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TIMON, a noble Athenian.
two flattering Lords.
Apemantus, a cburlis Philosopher.
Sempronius, another flattering Lord.
Alcibiades, an Athenian General.
Flavius, Steward to Timon.
Lucilius, Timon's Servants,
Titus, several Servants to Usurers.
Ventidius, one of Timon's false Friends,
Cupid and Maskers.
Thieves, Senators, Poet, Painter, Jeweller, Mercer and
Merchant; with divers Servants and Attendants.
SCENE Athens, and the Woods not far from it.
The bint of part of this play taken from Lucian's Dialogue of Timon.
A Hall in Timon's House. Enter Poet, Painter, Jeweller, Merchant, and Mercer,
at several doors.
OOD day, Sir.
Pain. I am glad ye are well.
Peet. I have not seen you long, how goes
Pain. It wears, Sir, as it grows.
Poet. Ay, that's well known.
But what particular rarity? what so strange,
Which manifold Record not matches ? fee,
Magick of bounty! all these spirits thy power
Hath conjur'd to attend. I know the merchant.
Pain. I know them both; th' other's a jeweller.
Mer. O'tis a worthy Lord !
Jew. Nay, that's most fixt.
Mer. A most incomparable man, breath'd as it were To an untirable and continuate goodness.
Jew. I have a jewel here.
Mer. O pray let's fee't.
For the Lord Timon, Sir?
Jew. If he will touch the estimate : but for that
Poet. When we for recompence have prais'd the vile, It stains the glory in that happy verse Which aptly sings the good. [Repeating to kimself.
Mer. 'Tis a good form. (Looking on the jewel, Jew. And rich; here is a water, look ye.
Pain. You're rapt, Sir, in some work, some dedication To the great Lord.
Poet. A thing Nipt idly from me. Our poesie is as a gum, which ifsues From whence 'tis nourished. The fire i' th' Aint Shews not 'till it be struck : our gentle flame Provokes it felf, and, like the current, fies Each bound it "/chafes. What have you there? [forth?
Pain. A picture, Sir :-- and when comes your book
Poet. Upon the heels of my presentment, Sir. Let's tee your piece.
Pain. 'Tis a good piece.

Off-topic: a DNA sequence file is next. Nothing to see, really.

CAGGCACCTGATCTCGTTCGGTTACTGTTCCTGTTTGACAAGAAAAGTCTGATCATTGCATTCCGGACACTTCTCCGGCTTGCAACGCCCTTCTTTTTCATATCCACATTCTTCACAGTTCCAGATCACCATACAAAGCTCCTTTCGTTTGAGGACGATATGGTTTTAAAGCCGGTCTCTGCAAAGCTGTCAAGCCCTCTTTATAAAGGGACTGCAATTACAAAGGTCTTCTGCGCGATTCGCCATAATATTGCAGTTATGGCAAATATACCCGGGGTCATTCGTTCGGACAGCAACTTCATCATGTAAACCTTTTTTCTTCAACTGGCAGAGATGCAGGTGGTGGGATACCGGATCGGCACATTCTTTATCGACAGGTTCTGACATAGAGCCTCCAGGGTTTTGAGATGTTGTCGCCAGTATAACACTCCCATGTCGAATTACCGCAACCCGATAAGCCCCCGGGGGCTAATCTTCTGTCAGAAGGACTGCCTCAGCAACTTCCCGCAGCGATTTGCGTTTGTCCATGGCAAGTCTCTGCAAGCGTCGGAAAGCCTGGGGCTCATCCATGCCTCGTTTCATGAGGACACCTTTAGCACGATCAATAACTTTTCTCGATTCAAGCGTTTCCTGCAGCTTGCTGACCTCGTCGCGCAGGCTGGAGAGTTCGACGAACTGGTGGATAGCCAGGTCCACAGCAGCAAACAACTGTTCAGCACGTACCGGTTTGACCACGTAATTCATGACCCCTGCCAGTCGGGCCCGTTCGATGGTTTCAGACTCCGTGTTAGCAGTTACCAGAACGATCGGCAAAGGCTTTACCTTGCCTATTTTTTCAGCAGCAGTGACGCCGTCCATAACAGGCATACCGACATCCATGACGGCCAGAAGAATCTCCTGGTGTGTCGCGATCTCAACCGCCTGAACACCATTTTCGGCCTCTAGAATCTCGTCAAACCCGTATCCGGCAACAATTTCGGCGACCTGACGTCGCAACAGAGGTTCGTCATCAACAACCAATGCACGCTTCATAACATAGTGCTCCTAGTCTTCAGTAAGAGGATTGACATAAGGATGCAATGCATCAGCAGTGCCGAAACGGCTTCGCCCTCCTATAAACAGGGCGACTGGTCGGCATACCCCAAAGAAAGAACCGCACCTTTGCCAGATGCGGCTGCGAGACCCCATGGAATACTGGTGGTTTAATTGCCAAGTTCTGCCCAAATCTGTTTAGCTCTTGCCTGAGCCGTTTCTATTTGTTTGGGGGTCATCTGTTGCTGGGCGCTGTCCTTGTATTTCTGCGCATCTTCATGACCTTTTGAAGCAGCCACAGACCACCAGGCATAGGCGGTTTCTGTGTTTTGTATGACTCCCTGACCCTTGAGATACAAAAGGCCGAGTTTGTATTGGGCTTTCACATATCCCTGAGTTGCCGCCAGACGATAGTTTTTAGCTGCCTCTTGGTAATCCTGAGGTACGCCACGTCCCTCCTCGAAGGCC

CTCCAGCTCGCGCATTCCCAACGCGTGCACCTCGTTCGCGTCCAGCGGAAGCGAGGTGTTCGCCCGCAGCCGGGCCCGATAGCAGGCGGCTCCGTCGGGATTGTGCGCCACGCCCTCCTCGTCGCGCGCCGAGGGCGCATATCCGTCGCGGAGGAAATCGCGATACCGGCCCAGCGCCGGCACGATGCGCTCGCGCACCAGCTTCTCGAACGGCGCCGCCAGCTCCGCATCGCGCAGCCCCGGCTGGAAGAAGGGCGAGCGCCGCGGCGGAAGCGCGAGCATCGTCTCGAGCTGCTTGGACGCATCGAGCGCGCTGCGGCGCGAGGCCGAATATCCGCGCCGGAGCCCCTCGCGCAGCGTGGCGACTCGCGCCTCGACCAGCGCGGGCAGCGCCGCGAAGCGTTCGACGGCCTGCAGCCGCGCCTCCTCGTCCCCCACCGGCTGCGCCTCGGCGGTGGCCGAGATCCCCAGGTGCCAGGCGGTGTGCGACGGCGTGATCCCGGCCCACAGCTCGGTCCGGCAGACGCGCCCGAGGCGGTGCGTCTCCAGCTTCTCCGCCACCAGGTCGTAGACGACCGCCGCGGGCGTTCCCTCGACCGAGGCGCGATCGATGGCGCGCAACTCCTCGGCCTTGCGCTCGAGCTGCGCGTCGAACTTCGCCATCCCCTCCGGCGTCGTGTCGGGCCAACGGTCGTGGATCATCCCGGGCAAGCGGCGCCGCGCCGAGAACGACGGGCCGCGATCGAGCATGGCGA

Poet. So 'tis,
This comes off well and excellent.
Poet. Admirable ! how this grace
Speaks his own itanding! what a mental power
This eye shoots forth! how big imagination
Moves in this lip! to th' dumbness of the gesture
One might interpret.
Pain. It is a pretty mocking of the life:
Here is a touch — is't good ?
Poet. I'll say of it,
It tutors nature, artificial ftrife
Lives in these touches, livelier than life.
Enter certain Senators.
Pain. How this Lord is followed !
Poet. The senators of Athens! happy } 'man!"
Pain. Look, more!
Poet. You see this confluence, this great food of visitors.
I have, I chases. ...old edit. Theob. emend, 2 when 3 men! ...old edit. Theob. emend.
I have, in this rough work, shap'd out a man
Whom this beneath world doth embrace and hug
With amplest entertainment. My free drift
Halos not particularly, but moves it self
In a wide sea of wax; no levellid malice
Infects one comma in the course I hold;
+'it flies an eagle-fight, bold and forth on,
Leaving no track behind.
Pain. How shall I understand you?
Poet. I'll unbolt to you.
You see how all conditions, how all minds,
As well of glib and Nipp'ry s'natures, as
Of grave and austere quality, tender down
Their service to Lord Timon : his large fortune
Upon his good and gracious nature hanging,
Subdues and properties to his love and tendance
All sorts of hearts , yea, from the glafs-fac'd flatterer
To Apemantus, that few things loves better
Than to make himself abhorr’d;' ev'n he drops down
The knee before him, and returns in peace
Most rich in Timon's nod.
Pain. I saw them speak together.
Poet. I have upon a high and pleasant hill
Feign's Fortune to be thron'd. The base o'th' mount
Is rank'd with all deserts, all kind of natures,
That labour on the bosom of this sphere
To propagate their states ; amongit them all,
Whoíe eyes are on this fou'reign Lady fixt,
One do i personate of Timon's frame,
Whom Fortune with her iv'ry hand wafts to her,
Whole present grace to present Naves and servants
Translates his rivals.
Pain. 'Tis conceiv'd ?/ to th' scope :
This throne, this fortune, and this hill, methinks,
With one man becken'd from the rest below
(a) Anciently they wrote upon waxen tables with an iron flylo.